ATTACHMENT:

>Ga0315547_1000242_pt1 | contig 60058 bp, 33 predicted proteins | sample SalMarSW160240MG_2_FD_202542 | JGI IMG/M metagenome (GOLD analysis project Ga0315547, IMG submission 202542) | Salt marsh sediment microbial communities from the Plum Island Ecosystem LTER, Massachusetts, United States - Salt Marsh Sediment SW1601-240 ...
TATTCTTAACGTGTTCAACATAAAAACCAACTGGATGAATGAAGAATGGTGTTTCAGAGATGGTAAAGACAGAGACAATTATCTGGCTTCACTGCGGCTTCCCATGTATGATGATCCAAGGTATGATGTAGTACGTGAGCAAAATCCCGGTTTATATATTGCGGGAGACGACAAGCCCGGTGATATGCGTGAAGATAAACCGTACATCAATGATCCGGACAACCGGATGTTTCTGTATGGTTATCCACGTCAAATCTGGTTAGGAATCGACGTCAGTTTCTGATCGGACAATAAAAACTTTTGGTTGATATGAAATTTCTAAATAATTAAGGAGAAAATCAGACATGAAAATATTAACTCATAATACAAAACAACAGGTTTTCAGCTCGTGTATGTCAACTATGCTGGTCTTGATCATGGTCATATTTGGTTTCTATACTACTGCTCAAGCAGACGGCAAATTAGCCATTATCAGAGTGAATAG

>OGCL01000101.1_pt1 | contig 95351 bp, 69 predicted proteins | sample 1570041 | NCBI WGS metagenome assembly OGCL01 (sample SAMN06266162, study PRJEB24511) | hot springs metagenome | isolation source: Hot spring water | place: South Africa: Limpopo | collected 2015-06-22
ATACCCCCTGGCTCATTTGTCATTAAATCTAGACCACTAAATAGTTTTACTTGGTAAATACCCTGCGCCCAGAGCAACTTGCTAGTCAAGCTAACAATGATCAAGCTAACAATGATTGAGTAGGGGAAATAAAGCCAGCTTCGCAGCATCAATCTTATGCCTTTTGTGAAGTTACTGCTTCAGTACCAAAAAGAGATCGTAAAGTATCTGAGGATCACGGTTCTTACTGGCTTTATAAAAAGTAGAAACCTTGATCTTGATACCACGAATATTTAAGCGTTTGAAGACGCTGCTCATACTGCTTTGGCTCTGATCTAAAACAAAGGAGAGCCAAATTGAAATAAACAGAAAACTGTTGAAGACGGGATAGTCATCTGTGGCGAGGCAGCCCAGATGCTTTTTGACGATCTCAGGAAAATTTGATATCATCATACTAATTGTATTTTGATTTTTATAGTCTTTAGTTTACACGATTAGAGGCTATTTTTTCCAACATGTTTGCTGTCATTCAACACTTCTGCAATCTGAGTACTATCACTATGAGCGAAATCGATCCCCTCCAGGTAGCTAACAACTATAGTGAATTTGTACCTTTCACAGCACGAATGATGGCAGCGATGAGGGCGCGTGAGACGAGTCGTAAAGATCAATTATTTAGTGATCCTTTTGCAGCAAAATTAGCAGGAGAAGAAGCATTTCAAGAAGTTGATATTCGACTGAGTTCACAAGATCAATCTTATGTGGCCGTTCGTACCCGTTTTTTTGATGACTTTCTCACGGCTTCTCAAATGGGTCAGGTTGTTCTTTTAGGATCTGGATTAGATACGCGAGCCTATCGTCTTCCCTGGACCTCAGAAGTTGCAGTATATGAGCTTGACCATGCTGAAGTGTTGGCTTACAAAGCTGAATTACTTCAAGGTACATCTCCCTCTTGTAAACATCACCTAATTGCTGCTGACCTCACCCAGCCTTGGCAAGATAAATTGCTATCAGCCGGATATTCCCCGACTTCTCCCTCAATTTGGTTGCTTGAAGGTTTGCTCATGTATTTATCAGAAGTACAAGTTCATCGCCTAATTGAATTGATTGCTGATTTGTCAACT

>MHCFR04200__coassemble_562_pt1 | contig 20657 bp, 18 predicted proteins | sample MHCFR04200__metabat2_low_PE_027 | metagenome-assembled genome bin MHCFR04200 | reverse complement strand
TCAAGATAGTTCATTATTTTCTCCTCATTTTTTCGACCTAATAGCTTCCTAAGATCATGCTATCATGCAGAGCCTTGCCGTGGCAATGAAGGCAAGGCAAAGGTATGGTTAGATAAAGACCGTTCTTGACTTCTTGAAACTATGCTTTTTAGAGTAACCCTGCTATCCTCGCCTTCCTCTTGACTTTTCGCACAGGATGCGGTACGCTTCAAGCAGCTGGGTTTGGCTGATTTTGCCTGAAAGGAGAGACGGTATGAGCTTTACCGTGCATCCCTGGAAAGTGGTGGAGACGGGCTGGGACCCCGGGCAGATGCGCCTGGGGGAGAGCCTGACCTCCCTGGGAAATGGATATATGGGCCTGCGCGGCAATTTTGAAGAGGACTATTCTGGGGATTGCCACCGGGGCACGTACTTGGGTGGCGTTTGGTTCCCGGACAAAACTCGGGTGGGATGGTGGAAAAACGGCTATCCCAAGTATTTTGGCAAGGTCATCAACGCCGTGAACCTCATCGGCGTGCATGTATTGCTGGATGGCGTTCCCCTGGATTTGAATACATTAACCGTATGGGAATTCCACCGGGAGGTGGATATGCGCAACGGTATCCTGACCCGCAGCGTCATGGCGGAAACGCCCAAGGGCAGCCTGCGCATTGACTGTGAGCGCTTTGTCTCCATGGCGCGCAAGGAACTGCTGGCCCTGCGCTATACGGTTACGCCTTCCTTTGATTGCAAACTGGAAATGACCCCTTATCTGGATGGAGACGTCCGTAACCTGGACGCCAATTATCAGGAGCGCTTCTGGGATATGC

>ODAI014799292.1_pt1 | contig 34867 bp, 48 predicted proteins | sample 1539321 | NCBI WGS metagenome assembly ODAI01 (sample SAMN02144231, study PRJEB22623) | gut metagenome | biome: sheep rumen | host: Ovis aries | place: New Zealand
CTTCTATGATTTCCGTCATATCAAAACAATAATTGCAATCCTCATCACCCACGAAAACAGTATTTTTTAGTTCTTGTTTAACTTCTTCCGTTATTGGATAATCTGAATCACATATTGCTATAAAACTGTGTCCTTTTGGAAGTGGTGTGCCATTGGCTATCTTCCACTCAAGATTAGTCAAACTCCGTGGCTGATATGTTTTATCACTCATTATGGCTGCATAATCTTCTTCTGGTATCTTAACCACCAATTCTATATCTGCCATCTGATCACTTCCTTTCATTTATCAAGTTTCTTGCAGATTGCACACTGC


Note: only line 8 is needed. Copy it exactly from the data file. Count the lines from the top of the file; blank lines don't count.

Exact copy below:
CTTCTATGATTTCCGTCATATCAAAACAATAATTGCAATCCTCATCACCCACGAAAACAGTATTTTTTAGTTCTTGTTTAACTTCTTCCGTTATTGGATAATCTGAATCACATATTGCTATAAAACTGTGTCCTTTTGGAAGTGGTGTGCCATTGGCTATCTTCCACTCAAGATTAGTCAAACTCCGTGGCTGATATGTTTTATCACTCATTATGGCTGCATAATCTTCTTCTGGTATCTTAACCACCAATTCTATATCTGCCATCTGATCACTTCCTTTCATTTATCAAGTTTCTTGCAGATTGCACACTGC